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Swordfishing Safe

Proper gear, assigned tasks make for the right kind of memories.

It's common these days to hear fishermen in the local tackle shop asking questions on rigging for swordfish, yet I rarely hear a question seeking advice on how to safely boat the fish. While just about anyone can learn to target these magnificent fish, safety should be a major concern.

As the name suggests, swordfish have razor-sharp bills, propelled by hundreds of pounds of muscle. For an unwitting angler, the experience of a lifetime can become a nightmare in a matter of seconds.

Safety begins with terminal rigging. The better a story's beginning, the better its ending. Wind-on leaders have become de rigeur in the Florida swordfish fleet. A wind-on leader allows the angler to crank the fish completely to the boat. This eliminates the need for a mate to “wire” the fish in less-than-optimal visibility, when a pile of 300-pound leader can easily tangle around something such as a cleat, fishing rod or even a wayward limb.

The next step in properly boating a swordfish is arguably the most important: assigning roles/responsibilities to each crew member. Before leaving the dock everyone aboard, even first-timers, should be briefed on standard procedures once a fish is hooked. Similarly, everyone should be in charge of a certain task to keep the process running smoothly as possible.

Harpoon through the gills and twin straight gaffs ensure this fish is heading for the ice.

Tasks include clearing the lines, prepping for gaffing the fish, and simply being out of the way when the fish is to be boated. I recall several times some of my crew were so engrossed in the fight that they forgot their assigned tasks. The result was a 400-pound-class fish coming to the boat tangled with three lines. Suffice it to say, that fish is still swimming.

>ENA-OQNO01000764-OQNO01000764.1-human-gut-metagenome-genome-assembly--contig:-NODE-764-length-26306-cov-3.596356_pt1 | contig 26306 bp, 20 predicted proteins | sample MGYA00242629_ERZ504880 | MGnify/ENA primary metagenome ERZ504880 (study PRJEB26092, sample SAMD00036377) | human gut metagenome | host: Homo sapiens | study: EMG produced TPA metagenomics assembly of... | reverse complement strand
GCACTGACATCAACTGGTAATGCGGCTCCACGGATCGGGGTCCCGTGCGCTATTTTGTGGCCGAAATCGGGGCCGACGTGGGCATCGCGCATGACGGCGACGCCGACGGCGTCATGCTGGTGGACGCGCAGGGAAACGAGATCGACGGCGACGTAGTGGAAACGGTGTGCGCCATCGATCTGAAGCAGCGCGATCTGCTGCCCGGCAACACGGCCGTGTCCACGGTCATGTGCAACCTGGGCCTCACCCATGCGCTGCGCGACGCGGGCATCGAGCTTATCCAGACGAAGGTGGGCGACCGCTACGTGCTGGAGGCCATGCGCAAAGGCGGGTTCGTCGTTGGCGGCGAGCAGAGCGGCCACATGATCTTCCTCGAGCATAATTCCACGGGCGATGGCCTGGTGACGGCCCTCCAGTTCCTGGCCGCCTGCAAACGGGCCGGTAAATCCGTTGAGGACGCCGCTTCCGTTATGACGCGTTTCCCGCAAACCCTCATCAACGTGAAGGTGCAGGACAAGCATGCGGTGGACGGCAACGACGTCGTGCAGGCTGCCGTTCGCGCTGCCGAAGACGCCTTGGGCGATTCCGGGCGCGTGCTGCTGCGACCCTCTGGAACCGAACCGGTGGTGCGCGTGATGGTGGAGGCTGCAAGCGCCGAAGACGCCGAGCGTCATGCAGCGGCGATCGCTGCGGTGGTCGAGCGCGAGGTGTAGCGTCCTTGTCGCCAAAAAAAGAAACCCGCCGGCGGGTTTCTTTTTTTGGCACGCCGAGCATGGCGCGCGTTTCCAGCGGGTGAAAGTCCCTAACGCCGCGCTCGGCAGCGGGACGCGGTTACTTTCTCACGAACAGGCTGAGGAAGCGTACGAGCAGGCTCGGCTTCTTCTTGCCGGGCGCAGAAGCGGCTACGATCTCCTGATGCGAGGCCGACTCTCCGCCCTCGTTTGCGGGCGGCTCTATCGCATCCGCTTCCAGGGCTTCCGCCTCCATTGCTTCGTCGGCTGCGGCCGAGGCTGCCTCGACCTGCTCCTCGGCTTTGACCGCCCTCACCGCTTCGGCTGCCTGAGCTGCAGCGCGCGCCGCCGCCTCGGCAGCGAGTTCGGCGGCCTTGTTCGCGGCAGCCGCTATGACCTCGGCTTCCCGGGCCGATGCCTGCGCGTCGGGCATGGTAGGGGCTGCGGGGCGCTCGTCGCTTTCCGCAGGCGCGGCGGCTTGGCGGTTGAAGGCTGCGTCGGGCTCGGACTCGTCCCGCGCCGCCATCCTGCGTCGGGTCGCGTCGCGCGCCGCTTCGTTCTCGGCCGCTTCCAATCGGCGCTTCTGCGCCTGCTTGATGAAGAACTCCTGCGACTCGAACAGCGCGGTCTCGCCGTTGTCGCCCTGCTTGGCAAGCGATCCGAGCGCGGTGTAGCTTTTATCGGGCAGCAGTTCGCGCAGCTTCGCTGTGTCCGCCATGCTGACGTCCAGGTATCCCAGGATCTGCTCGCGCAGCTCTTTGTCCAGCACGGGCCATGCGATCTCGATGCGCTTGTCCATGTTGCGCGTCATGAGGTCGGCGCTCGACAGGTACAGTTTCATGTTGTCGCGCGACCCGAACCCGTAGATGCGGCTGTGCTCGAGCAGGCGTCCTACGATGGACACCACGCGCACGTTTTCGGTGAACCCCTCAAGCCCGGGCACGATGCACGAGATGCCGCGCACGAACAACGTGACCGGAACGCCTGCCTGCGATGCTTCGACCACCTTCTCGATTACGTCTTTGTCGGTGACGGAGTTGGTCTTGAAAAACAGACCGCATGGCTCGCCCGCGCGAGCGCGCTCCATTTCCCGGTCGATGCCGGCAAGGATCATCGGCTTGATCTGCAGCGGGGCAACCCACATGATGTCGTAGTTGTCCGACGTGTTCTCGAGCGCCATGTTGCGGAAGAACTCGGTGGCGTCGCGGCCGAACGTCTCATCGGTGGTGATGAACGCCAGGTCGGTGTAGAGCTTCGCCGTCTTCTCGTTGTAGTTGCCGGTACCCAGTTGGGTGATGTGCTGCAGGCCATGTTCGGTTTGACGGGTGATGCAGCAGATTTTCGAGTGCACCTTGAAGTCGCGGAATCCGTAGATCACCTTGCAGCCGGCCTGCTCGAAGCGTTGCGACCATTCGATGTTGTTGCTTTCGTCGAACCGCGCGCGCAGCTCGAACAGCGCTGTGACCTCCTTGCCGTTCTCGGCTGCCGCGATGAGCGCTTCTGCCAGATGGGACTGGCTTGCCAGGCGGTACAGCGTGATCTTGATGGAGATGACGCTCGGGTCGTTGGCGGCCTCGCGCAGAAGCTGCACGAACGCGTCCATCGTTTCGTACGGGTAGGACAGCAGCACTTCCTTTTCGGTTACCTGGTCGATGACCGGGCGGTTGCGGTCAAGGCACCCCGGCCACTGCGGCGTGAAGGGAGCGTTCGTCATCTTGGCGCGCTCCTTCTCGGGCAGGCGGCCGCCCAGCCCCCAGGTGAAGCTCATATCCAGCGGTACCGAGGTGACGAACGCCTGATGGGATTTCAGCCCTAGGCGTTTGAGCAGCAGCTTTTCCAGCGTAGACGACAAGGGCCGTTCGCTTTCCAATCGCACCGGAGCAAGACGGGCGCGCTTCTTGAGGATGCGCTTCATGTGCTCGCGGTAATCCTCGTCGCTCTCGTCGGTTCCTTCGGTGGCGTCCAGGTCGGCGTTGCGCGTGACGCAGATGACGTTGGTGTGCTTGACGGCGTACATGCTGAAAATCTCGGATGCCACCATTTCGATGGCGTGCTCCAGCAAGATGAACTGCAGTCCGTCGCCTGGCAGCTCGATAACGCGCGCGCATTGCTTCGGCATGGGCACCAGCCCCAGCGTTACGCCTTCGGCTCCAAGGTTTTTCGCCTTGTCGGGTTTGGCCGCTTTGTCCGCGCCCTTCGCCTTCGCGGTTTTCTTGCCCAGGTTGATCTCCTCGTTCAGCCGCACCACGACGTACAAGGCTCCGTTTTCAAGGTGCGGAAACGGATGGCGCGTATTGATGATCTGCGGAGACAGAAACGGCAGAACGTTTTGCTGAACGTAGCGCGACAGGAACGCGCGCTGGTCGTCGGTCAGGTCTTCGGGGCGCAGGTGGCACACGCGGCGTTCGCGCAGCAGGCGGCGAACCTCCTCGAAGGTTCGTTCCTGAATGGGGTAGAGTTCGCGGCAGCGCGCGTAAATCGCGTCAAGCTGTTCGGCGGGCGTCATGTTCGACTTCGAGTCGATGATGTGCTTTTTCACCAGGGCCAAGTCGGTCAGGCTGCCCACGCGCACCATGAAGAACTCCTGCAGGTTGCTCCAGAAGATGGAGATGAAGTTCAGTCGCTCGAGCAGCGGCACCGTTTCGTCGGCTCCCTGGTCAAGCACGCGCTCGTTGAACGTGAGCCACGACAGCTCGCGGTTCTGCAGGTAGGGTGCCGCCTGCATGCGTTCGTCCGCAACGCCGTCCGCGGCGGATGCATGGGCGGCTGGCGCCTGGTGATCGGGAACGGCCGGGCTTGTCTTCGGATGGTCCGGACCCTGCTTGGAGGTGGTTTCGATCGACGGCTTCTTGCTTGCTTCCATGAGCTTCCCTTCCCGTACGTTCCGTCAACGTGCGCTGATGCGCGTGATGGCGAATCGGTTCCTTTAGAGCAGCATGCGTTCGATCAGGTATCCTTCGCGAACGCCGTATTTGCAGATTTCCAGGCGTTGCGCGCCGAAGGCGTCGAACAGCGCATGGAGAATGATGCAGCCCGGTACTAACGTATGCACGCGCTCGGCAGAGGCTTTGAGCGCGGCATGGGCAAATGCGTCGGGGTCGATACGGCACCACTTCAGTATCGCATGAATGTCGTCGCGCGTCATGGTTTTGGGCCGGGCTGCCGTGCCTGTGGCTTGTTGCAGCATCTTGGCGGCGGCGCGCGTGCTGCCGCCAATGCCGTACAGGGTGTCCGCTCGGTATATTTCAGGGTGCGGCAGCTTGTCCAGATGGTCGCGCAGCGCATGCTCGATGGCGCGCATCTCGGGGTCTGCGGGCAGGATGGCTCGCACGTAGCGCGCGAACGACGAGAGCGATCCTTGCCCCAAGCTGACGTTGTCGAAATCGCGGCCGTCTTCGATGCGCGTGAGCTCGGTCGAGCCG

Once the fish is boatside, the next challenge becomes transferring the fish to the fish box. If you're keeping a fish, and unconcerned with IGFA records, a harpoon is the best way to get it done. The harpoon should be rigged with a length of plastic coated cable and connected to 300 feet of ½-inch rope coiled in a basket with a poly ball at the end. Aim for the head and stand clear of the line; those are the rules of the trade. A flying gaff or a large straight gaff helps to subdue the fish once it gets close to the boat. Your crew should be ready with gaffs waiting should the need for assistance arise.

A swordfish bill can slice your hand or foot to the bone. Leave the sandals at home and be sure to wear a good pair of boat shoes or fishing boots. Also, make sure you use heavy duty welding gloves. I vividly remember billing my first swordfish with my orange “sailfish gloves.” I also vividly remember the fingers of the glove floating away after being sliced, as well as the stitches that followed. When billing these fish always keep the palms of your hands facing down with your thumbs pointed at each other. That will allow you to control the fish and makes it nearly impossible for that bill to slash upward.

Flying gaff is also an option; windon leader and heavy gloves are advised.

If releasing the fish, leave the fish in the water if at all possible. If choosing to hold the fish up for a picture, make sure to have a firm grip on the bill and try to support the fish's weight. Pictures taken with the fish still in the water minimize any harm that may result from handling the fish.

Even after a swordfish dies it can cause trip-ending injuries. If you do decide to keep a fish, once the fish is on deck, it should be safely stowed either in the fish box or secured to the side of the boat opposite from which the rods are being fished. Preferably, the bill should be removed or a towel can be placed over it. Your feet and the boat's gel coat will thank you.

When removing the fish from the boat: A hoist can be your best friend, if the marina is so equipped. Otherwise, a team effort can be needed here to safely get the fish on the dock. It is also recommended to put a rope around the tail of the fish in the event that the unloading process inadvertently releases the fish back into the water.

At the end of the day, preparation, planning and a focus on safety will bring you and your crew home intact, hopefully with one of the most prized fish in the sea gracing your deck. FS

First Published Florida Sportsman Magazine March 2011

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